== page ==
Ever see an advertisement that really creeped you out? You have to wonder if the shock value of a creepy ad outweighs the repulsive reflex potential of viewing these ads. Some ads are intentionally creepy, others are not.
And although breaking norms almost always gets attention, it that doesn’t necessarily mean that people will want to make a purchase.
To boot, the term “creepy” is subjective, so it’s hard to say how one person will respond versus another. Still, there are ads that most people would deem creepy, and these are the ads I’m referring to. A Google search for creepy ads reveals dozens of websites listing (many of the same) creepy ads — but they’re vintage creepy ads and some are only creepy in modern context.
Vintage ads espousing the virtues of cigarette smoking seem creepy now that the dangers of the activity are known, but when they were originally released society did not understand these dangers and therefore the ads would not have been creepy (the same goes for ads touting Lysol for … ahem … women’s health care).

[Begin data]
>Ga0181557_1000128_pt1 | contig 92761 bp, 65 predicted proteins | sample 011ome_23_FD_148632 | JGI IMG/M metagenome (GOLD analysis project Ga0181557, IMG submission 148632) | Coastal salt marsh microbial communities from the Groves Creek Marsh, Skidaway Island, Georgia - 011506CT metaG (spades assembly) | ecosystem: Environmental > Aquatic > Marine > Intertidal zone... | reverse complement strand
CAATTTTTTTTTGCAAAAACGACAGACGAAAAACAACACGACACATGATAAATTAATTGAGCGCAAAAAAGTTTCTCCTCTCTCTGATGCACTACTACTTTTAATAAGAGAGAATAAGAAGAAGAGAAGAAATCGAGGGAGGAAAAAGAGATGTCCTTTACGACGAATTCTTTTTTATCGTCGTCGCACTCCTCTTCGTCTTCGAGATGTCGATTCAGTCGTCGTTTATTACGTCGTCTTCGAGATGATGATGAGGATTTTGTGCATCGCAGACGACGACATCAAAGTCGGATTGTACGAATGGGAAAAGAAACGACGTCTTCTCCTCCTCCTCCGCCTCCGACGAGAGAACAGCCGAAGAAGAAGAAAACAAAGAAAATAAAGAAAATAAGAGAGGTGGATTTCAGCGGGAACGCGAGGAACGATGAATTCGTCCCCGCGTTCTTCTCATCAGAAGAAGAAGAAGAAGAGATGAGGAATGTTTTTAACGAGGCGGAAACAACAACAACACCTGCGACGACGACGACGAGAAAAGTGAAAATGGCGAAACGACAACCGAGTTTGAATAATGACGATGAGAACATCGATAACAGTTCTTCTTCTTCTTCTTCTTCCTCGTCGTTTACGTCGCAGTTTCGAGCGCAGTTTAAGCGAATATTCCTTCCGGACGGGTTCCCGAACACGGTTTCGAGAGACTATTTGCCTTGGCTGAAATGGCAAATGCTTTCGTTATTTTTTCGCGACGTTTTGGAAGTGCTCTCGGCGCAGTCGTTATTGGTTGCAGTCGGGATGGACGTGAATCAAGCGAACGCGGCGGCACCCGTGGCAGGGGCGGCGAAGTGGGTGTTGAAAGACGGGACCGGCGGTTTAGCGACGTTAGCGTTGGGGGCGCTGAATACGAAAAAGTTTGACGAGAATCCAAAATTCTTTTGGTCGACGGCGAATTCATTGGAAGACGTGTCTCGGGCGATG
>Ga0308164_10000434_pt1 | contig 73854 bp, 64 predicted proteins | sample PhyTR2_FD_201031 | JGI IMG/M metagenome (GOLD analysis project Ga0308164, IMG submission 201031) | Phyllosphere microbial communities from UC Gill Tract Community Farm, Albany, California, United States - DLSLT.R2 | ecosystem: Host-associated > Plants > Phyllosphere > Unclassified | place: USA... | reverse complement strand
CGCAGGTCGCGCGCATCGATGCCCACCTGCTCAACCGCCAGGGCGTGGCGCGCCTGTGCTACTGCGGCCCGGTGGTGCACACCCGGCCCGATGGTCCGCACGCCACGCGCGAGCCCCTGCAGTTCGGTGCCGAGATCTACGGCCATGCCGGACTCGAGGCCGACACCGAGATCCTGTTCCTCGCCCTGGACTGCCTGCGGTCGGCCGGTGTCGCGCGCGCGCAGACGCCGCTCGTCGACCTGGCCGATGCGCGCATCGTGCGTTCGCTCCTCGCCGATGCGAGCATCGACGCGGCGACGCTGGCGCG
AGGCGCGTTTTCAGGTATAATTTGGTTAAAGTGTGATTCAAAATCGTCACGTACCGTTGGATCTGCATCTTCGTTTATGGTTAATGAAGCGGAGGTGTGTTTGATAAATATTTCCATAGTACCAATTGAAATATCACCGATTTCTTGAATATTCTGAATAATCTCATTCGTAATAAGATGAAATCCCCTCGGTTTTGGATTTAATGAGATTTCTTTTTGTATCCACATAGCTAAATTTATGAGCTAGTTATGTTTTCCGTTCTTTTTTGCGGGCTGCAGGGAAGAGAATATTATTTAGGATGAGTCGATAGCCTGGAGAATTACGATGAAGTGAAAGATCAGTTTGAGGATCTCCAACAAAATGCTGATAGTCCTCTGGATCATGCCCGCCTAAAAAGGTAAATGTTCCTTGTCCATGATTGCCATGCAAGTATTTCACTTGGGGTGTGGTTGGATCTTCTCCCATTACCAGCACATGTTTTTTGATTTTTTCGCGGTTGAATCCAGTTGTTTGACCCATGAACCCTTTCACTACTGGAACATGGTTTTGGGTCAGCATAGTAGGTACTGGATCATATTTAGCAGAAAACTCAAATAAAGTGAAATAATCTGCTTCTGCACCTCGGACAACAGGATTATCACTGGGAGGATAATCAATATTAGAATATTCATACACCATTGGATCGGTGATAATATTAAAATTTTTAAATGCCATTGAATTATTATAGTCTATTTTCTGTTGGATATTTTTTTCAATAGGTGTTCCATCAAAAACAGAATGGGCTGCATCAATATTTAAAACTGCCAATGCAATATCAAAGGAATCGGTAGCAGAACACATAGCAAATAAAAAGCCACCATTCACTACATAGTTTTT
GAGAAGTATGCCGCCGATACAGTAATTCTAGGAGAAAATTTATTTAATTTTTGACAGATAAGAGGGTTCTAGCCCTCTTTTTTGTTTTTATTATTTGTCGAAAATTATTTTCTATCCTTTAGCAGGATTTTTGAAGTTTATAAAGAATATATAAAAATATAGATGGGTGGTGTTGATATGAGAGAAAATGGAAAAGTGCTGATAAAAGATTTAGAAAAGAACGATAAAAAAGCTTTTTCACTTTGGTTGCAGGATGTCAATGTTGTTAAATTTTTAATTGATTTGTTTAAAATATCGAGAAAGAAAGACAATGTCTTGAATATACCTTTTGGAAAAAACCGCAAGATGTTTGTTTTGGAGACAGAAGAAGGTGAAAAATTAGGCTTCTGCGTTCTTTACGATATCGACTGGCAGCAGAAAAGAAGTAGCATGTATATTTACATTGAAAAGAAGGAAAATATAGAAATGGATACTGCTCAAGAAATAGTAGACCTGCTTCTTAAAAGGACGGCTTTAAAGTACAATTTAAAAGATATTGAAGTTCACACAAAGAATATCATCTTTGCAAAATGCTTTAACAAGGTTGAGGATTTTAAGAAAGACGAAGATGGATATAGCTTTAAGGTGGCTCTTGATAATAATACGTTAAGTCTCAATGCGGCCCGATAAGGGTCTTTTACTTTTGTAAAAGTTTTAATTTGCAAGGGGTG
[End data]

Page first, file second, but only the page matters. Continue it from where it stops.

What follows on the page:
I do not think that MOST advertisements are intentionally creepy, because marketers do not want creepiness associated with their products. The infamous “demon girl white bread/jelly/cellophane” advertisement could have been intentionally creepy to earn elongated looks, but I doubt that this connotation would have served the brand well overall.
Some advertisements can benefit from inherent creepiness — horror film posters, for example, or advertisements that vilify the competition. It’s expected. But the unexpected creepy ad … does it work?
It’s also worth mentioning that we might find certain ads to be creepy because we’re told that they’re creepy. If you were told that an ad was goofy, funny or amazing before you looked at it, would that influence how you felt about it?
Your homework: visit some of the following links to see some ads that have been deemed creepy. Ask yourself whether you think they’re creepy because you’re told they’re creepy, or if they truly give you the creeps. Or, maybe you don’t find them creepy at all. Let me know. You be the judge: Do creepy ads work?